Culinary arts apprentices cook up feast with local mentor chefs

Posted
GREAT BARRINGTON — It was the culmination of an exciting eight weeks.

Young cooks worked with big names on the local culinary scene to prepare Monday night's five-course meal at Crissey Farm, where the Railroad Street Youth Project held its Annual Culinary Arts Dinner and Awards ceremony. Money from the $125-per head dinner helps pay for the organization's youth development programs and activities.

The Culinary Arts Program is just one of Railroad Street's many mentoring and apprenticeship programs, in addition to the organization's job training program and drop-in center on Bridge Street — a downtown hub for young people to connect or get help.

Launched in 2006, the culinary program is legendary, having produced not only great cooks but a batch of chefs who have gone on to culinary schools and careers in the restaurant industry.

After deciding on a menu and preparing for the dinner in recent weeks, apprentices were guided at the event by local mentor chefs, including Brian Alberg of Main Street Hospitality Group, Marcos Gomes of the Red Lion Inn, and Dan Smith of John Andrews Restaurant.

And there was a celebration as the Railroad Youth Student Empowerment scholarship award went to Kya Austin, 17, who attends Monument Mountain Regional High School.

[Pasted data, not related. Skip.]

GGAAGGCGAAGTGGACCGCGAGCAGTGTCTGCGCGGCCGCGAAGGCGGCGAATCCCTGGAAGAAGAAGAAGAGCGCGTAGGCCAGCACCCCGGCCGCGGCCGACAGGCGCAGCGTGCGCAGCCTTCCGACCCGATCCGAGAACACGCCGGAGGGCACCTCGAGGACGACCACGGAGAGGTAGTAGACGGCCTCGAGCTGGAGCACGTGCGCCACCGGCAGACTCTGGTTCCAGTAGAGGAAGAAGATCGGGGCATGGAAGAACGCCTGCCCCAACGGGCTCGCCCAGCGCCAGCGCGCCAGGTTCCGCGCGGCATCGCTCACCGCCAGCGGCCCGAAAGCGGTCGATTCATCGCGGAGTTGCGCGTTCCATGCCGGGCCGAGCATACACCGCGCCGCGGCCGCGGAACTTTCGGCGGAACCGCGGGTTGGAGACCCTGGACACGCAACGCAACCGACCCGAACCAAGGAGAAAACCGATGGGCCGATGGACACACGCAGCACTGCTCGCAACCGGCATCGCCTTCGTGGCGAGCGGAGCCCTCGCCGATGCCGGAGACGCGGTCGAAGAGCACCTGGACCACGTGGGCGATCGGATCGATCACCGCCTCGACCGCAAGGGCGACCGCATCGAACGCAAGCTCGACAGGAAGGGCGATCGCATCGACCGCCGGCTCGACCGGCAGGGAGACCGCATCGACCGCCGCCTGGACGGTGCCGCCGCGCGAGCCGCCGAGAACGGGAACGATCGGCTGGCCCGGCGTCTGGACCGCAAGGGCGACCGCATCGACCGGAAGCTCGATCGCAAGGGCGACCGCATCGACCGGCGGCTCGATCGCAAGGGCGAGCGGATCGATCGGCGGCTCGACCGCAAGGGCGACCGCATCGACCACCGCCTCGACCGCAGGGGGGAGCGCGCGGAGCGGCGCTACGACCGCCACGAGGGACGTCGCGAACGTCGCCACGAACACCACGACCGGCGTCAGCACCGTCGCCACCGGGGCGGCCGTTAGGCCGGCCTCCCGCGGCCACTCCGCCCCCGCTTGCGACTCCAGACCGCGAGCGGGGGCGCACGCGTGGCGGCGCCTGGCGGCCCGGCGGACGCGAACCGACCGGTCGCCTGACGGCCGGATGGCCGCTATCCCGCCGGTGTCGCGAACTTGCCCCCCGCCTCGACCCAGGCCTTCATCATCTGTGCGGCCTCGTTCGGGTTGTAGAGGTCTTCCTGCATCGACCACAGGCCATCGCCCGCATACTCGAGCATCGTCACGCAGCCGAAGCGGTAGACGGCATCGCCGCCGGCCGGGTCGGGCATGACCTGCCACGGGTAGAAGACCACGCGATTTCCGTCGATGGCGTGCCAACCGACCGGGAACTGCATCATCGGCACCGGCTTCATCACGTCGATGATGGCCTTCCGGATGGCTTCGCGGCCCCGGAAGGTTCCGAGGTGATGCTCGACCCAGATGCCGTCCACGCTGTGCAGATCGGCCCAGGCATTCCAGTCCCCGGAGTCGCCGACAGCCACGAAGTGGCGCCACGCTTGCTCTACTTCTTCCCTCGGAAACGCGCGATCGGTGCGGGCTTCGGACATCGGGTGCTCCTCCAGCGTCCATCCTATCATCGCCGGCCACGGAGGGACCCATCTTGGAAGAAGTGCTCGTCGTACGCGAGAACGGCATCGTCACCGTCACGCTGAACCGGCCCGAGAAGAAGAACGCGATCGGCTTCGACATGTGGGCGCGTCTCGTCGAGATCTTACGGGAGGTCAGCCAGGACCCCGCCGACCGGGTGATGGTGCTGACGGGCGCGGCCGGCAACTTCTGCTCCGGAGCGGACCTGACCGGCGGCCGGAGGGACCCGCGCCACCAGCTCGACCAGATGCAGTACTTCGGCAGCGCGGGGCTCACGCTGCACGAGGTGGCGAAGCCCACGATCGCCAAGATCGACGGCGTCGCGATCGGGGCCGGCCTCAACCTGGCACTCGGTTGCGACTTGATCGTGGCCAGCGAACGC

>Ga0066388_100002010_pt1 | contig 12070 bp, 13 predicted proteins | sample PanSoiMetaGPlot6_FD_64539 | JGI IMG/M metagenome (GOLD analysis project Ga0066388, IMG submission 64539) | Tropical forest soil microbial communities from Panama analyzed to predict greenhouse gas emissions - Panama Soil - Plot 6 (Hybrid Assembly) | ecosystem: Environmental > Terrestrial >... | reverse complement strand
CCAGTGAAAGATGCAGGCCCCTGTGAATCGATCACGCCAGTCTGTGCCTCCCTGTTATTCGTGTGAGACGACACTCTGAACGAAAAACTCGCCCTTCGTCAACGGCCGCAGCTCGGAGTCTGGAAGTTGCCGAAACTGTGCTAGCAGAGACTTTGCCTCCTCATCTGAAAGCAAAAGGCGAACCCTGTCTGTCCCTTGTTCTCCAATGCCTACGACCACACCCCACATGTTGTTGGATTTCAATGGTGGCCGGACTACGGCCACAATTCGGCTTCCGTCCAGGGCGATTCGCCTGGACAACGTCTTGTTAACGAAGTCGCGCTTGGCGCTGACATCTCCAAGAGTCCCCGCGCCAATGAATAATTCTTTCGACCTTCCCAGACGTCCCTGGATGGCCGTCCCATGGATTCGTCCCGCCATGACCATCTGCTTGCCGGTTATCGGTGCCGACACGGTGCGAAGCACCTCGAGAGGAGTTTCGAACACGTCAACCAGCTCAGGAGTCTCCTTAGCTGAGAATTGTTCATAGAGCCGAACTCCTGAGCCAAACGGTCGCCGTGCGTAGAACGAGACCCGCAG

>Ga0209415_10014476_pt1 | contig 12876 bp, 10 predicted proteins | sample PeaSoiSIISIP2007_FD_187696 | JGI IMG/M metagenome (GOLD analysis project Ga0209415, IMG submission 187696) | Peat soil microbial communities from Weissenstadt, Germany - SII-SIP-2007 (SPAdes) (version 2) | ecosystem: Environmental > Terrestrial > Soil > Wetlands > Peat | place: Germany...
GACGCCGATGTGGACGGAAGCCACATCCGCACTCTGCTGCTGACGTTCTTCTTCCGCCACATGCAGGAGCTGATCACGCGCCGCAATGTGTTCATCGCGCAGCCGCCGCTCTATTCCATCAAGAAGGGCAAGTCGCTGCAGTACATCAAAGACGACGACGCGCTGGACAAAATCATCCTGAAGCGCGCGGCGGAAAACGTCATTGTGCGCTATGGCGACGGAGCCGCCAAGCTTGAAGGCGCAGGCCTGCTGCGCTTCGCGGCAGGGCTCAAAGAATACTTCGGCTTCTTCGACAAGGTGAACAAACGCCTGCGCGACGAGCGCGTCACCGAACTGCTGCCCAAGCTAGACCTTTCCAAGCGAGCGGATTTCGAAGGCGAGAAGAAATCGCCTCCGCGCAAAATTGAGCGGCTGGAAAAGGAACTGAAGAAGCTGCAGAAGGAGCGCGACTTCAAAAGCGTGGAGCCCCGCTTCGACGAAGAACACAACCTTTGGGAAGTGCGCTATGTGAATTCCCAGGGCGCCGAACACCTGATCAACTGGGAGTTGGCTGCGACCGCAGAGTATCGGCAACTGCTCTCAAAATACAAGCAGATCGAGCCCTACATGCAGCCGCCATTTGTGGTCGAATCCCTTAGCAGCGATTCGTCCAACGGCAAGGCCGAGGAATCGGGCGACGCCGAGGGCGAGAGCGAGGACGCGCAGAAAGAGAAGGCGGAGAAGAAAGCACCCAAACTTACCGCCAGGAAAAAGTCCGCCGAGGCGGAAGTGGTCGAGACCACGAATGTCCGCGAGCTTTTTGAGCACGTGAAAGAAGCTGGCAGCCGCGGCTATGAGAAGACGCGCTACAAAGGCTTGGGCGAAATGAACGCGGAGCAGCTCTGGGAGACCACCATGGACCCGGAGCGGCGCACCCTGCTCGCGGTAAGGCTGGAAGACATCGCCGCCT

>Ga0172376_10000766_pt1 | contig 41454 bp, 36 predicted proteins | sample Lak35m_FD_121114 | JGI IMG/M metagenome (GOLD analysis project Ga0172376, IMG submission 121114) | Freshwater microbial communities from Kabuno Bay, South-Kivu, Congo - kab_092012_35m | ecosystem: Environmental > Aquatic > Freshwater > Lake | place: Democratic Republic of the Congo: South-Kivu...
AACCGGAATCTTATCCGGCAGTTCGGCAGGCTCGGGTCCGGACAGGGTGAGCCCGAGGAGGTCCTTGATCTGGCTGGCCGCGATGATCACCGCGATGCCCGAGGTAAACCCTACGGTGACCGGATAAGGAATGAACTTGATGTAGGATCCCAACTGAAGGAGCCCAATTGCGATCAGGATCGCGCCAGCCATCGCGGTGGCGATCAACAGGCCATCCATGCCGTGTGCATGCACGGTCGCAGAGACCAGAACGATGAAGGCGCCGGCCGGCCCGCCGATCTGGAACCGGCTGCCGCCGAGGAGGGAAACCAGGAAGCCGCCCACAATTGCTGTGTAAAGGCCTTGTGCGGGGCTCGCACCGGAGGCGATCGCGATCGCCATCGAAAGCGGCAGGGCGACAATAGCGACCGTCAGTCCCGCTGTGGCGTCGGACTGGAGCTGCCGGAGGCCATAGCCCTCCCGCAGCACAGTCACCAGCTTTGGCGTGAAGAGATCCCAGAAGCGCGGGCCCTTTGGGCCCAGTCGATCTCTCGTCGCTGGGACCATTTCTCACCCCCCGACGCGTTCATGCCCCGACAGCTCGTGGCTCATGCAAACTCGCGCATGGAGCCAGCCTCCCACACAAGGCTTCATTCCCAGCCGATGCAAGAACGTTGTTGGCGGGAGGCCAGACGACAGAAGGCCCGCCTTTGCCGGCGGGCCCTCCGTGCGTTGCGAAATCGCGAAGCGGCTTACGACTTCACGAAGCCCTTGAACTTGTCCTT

Kya had applied for the $5,000 two-year scholarship for successfully finishing a program that includes financial and other skills needed to navigate post-high school options, including college. She now knows that she'll study psychology at Berkshire Community College.

"Kya has a great passion for helping others, and I know she is going to do great things," said Regina East, a board member and special projects coordinator at Railroad Street.

The dinner helps fund programs like this, and cultivates a love of food and cooking.

"This program brings me back to growing up and having fun with food," said chef Dan Smith, on his 12th year as a mentor. "Every participant is different, and we work with each young person to get the best out of them and keep them engaged."

Heather Bellow can be reached at hbellow@berkshireeagle.com or on Twitter @BE_hbellow and 413-329-6871.


TALK TO US

If you'd like to leave a comment (or a tip or a question) about this story with the editors, please email us. We also welcome letters to the editor for publication; you can do that by filling out our letters form and submitting it to the newsroom.



Powered by Creative Circle Media Solutions